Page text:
There’s something odd about this new Goldman report, ‘Health Buys Wealth.’
It talks about how rising standards of health can generate economic growth, and how some of the poorest places in the world are stuck in a poverty cycle whereby disease and early death prevents the economic growth necessary for improved living standards.
It’s not that this report isn’t interesting, it’s actually very much so.
It’s just that it doesn’t seem like investment research. While suggesting that private capital can help solve much of the world’s basic health problems, it never goes into much detail on how one would go about doing this to make money.
While a great piece of research, to us it reads like something from a charity organisation. Thus something about this smells of PR. What is this piece of research actually used for? Pitching for health care deals? Enlighten us, or tell us if you think we’re wrong.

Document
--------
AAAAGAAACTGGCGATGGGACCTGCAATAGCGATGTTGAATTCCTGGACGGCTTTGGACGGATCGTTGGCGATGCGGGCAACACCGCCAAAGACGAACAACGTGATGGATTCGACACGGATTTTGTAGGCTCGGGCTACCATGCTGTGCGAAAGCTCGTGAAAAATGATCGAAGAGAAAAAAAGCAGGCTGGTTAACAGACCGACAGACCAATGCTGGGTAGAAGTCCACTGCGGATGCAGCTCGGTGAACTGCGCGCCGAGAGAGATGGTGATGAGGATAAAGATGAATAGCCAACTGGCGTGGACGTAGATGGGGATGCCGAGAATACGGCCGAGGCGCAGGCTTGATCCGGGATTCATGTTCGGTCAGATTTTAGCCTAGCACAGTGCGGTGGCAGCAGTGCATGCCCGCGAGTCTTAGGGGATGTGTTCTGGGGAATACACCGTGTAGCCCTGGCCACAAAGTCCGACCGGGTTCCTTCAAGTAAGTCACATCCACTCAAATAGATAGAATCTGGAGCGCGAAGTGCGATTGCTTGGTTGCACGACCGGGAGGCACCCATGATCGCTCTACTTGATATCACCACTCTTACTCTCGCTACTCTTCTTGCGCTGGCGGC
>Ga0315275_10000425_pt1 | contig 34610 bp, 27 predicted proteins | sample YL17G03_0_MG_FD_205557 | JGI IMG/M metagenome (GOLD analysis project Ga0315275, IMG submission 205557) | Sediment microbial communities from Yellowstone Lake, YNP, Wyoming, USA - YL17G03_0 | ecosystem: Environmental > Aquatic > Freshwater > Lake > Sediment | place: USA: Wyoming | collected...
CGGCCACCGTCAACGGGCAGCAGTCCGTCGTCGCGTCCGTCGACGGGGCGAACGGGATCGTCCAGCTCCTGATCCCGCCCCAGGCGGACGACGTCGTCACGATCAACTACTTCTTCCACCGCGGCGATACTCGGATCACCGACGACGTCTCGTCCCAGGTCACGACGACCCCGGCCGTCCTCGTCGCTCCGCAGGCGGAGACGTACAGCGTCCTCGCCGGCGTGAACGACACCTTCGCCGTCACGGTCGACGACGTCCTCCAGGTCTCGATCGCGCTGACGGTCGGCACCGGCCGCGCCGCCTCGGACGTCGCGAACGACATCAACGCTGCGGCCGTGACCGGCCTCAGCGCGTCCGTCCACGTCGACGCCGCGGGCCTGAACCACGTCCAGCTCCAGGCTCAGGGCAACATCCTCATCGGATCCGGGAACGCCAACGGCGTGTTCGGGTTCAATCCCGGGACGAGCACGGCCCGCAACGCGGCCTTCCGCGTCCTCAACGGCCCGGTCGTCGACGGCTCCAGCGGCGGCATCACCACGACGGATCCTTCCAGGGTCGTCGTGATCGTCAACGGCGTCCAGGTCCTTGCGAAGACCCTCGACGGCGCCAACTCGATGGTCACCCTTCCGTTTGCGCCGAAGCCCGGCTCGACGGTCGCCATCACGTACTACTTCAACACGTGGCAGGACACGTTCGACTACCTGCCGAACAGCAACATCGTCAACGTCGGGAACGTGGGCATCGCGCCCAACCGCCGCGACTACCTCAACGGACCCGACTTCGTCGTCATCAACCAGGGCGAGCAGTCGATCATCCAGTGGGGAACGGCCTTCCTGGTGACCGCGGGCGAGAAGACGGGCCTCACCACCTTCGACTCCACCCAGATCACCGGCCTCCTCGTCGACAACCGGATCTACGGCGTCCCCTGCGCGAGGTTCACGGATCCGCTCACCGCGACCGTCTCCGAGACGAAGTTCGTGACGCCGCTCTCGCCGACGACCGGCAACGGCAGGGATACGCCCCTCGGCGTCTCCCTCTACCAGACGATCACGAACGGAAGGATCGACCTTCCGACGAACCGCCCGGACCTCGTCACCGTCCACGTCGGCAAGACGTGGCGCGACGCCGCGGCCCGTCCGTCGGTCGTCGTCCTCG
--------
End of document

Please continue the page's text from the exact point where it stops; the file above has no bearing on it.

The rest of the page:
The need to look “beyond disease”
Yet millions remain vulnerable to diseases that are both preventable and treatable. Access to cost-effective healthcare today remains limited, in large part because health systems in low-income countries are woefully understaffed and under-funded. Looking beyond a disease-specific approach, governments and donors also need to strengthen health systems, expand infrastructure and extend education, particularly women’s education.
New opportunities: private funding and capital markets
Among the key developments in public health over the past decade are the dramatic expansion of funding and the diversification of funding sources. Public/private partnerships, advance market commitments and fundraising in capital markets are now critical to improving health in low-income countries. We see ample scope for this to expand.